Fresh, colorful, slightly sour and with only 3 percent alcohol, Berliner Weisse, or Berlin Wheat Beer, has long been considered a perfect summer beer.
But the drink that has been the German capital’s traditional tipple for decades actually has little to do with the original version of Berliner Weisse, which Napoleon’s troops once dubbed the “Champagne of the North.” Not in the way it’s brewed, not in the way it tastes, not in the way it now comes with a straw – and especially not for the added red or green syrup.
“Up until a few years ago, real Weisse in Berlin was essentially extinct,” said Andreas Bogk, an IT security expert from Berlin’s Chaos Computer Club, and a hobby beer enthusiast since 2010.
Mr. Bogk has built his own mini brewery in a cellar in the Berlin suburb of Kreuzberg. After learning about the demise of Berliner Weisse, he decided to attempt to resurrect the beer. He is one of many with similar plans. The low-alcohol beer is cut either with raspberry syrup, which makes it red, or with Waldmeister, a syrup derived from a forest herb called sweet woodruff, also known as wild baby’s breath, which makes it green.
So what is real Berliner Weisse?
The beer was probably served as early as the 16th century, but the first official mention of Berlin wheat beer was in 1680. It quickly became the favorite brew of the city’s populace and around 1800 there were as many as 700 pubs selling it. The beer was quaffed from two-liter glasses weighing 3 pounds, which had to be lifted using both hands. It is now served in dainty stemmed glasses, first introduced at the beginning of the 19th century.
Berliner Weisse gets is characteristic sour taste from lactic acid bacteria. The beer isn’t brewed in kegs, but ferments in a bottle like a wine.
Particularly important is the use of a special type of yeast, Brettanomyces. “That’s what makes the fruity aroma,” explained Mr. Bogk.
“Up until a few years ago, real Weisse in Berlin was essentially extinct.”
The amateur brewer bought a still-sealed 1980s bottle of East German Berliner Weisse on eBay in 2012, and used it to harvest the Brettanomyces culture he uses for his own traditional Weisse. It is this key ingredient that is missing from the mass-produced stuff drunk in Berlin’s beer gardens each summer.
“That sort of Weisse tastes like a sour pilsner to me,” said Mr. Bogk.
From more than 100 local producers a century ago, Berlin’s Kindl brewery, which is run by the Radeberger brewery group, is today the only big producer of Berliner Weisse. But its product is brewed along modern lines, fermented in large tanks without Brettanomyces yeast.
“The last traditional Berliner Weisse was probably brewed in 1984,” said Oliver Lemke, who runs his own small brewery in Berlin.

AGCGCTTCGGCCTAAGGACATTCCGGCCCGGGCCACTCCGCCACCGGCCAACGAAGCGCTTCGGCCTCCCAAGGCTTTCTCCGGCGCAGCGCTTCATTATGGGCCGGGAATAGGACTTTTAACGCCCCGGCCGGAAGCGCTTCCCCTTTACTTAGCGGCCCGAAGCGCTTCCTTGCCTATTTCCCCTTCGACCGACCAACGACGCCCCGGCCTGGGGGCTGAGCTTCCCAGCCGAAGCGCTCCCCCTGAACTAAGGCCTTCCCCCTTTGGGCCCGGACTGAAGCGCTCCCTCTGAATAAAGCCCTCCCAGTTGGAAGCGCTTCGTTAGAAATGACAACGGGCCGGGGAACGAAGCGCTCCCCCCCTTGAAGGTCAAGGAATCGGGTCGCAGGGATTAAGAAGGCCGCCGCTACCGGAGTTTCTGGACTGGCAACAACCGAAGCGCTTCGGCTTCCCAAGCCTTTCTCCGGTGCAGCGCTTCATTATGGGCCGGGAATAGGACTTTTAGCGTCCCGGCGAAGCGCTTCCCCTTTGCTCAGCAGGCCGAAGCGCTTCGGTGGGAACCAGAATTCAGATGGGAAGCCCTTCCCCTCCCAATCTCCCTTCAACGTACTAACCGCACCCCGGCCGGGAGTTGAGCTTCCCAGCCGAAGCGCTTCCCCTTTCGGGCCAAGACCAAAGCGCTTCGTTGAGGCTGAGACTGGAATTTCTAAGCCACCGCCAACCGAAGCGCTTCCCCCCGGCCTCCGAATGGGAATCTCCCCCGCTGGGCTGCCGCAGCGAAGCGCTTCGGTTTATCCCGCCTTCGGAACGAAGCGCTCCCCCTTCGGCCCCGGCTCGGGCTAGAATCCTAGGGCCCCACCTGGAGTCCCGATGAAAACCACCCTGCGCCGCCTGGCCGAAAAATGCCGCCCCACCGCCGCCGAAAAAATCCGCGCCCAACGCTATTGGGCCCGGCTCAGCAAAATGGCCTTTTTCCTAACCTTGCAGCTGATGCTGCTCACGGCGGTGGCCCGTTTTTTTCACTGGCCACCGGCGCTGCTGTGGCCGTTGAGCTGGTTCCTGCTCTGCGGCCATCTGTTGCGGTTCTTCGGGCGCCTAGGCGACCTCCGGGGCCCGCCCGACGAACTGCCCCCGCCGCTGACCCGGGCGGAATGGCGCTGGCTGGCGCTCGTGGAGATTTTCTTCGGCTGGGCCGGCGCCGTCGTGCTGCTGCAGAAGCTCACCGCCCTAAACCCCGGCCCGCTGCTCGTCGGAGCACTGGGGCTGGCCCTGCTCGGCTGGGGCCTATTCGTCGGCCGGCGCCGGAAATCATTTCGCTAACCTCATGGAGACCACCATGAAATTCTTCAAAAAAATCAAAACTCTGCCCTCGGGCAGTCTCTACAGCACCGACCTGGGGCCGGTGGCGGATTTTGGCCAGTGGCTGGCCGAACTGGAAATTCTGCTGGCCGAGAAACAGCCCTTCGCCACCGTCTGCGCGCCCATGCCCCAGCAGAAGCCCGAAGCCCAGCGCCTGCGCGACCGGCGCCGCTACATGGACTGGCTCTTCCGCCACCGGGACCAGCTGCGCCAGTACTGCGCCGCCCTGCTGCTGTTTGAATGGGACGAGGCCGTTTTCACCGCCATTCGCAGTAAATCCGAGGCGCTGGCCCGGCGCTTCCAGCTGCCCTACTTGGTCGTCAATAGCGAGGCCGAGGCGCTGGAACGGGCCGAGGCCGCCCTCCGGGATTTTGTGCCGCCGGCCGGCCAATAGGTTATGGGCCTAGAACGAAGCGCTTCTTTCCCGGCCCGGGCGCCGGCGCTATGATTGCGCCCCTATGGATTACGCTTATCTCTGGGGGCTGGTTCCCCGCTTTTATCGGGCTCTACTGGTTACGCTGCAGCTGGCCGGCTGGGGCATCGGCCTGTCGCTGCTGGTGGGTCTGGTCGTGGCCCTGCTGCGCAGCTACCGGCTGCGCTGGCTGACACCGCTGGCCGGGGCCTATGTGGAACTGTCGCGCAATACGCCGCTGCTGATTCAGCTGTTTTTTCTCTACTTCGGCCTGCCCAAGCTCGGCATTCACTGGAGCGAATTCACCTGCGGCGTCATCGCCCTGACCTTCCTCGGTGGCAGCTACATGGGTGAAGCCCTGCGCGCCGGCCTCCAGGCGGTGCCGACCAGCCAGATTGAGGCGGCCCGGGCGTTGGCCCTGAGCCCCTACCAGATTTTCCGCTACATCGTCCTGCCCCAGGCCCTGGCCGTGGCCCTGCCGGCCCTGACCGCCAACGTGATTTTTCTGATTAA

He tried to revive the beer in 1999, but “the market wasn’t ready for it yet.” Now though, following the success of the craft brewing revolution in the United States, he plans to start brewing “real” Berliner Weisse – with the right yeast and definitely no syrup or straw – again next year.
“I’d ruin the beer if I put syrup in it,” Mr. Lemke said.
The syrup and straw factors are sore points among the traditionalist brewers. Today’s Berliner Weisse is made instantly recognizable by its green woodruff or red raspberry syrup, and many think it is the original method of serving the brew.
“[The U.S.] is wild about Berliner Weisse – the world is waiting for a real Weisse without syrup!”
But the sugary addition was actually the result of a marketing stunt in the 1920s. And the use of straws only came into fashion in the 1970s, says Mr. Bogk. Nowadays the beer is rarely drunk without the accoutrements.
“Every now and again there are a few guests who want to drink the beer without syrup,” said Dominik Ries from the historic Berlin beer garden Schleusenkrug. “It’s mostly tourists drinking it.”
But he added that demand for Weisse had risen slightly in recent years, and Radeberger said sales of the Kindl brew were “constantly” growing.
Back in the traditionalist camp, Mr. Bogk produced 700 liters of his hand-bottled brew last year, selling it through specialist shops in the German capital. “That’s just a drop in the bucket,” he said.
In an attempt to expand, he will start offering his creation in a Berlin beer garden next summer. Brewbaker, the only other Berliner Weisse producer in the city using Brettanomyces, makes just one batch a year.
Mr. Bogk would like to ride the U.S. craft beer wave. “If I could ship abroad, I could fill several containers – the demand is unbelievable.”
Mr. Lemke agreed that there is a “boom in sour beers” in America. “They’re wild about Berliner Weisse – the world is waiting for a real Weisse without syrup!”
Mr. Bogk believes now is the time to break into the U.S. market. “The craft brewers in the USA are also trying to make Berliner Weisse, but they get a lot wrong,” he said.
But he’s conscious of his debt to his American counterparts. “After breweries started dying out, the Americans saved an unbelievable amount of European knowledge in recent decades,” Mr. Bogk said. “Some types of yeast are now only available there.”
This article first appeared in Der Tagesspiegel. Contact: email@example.com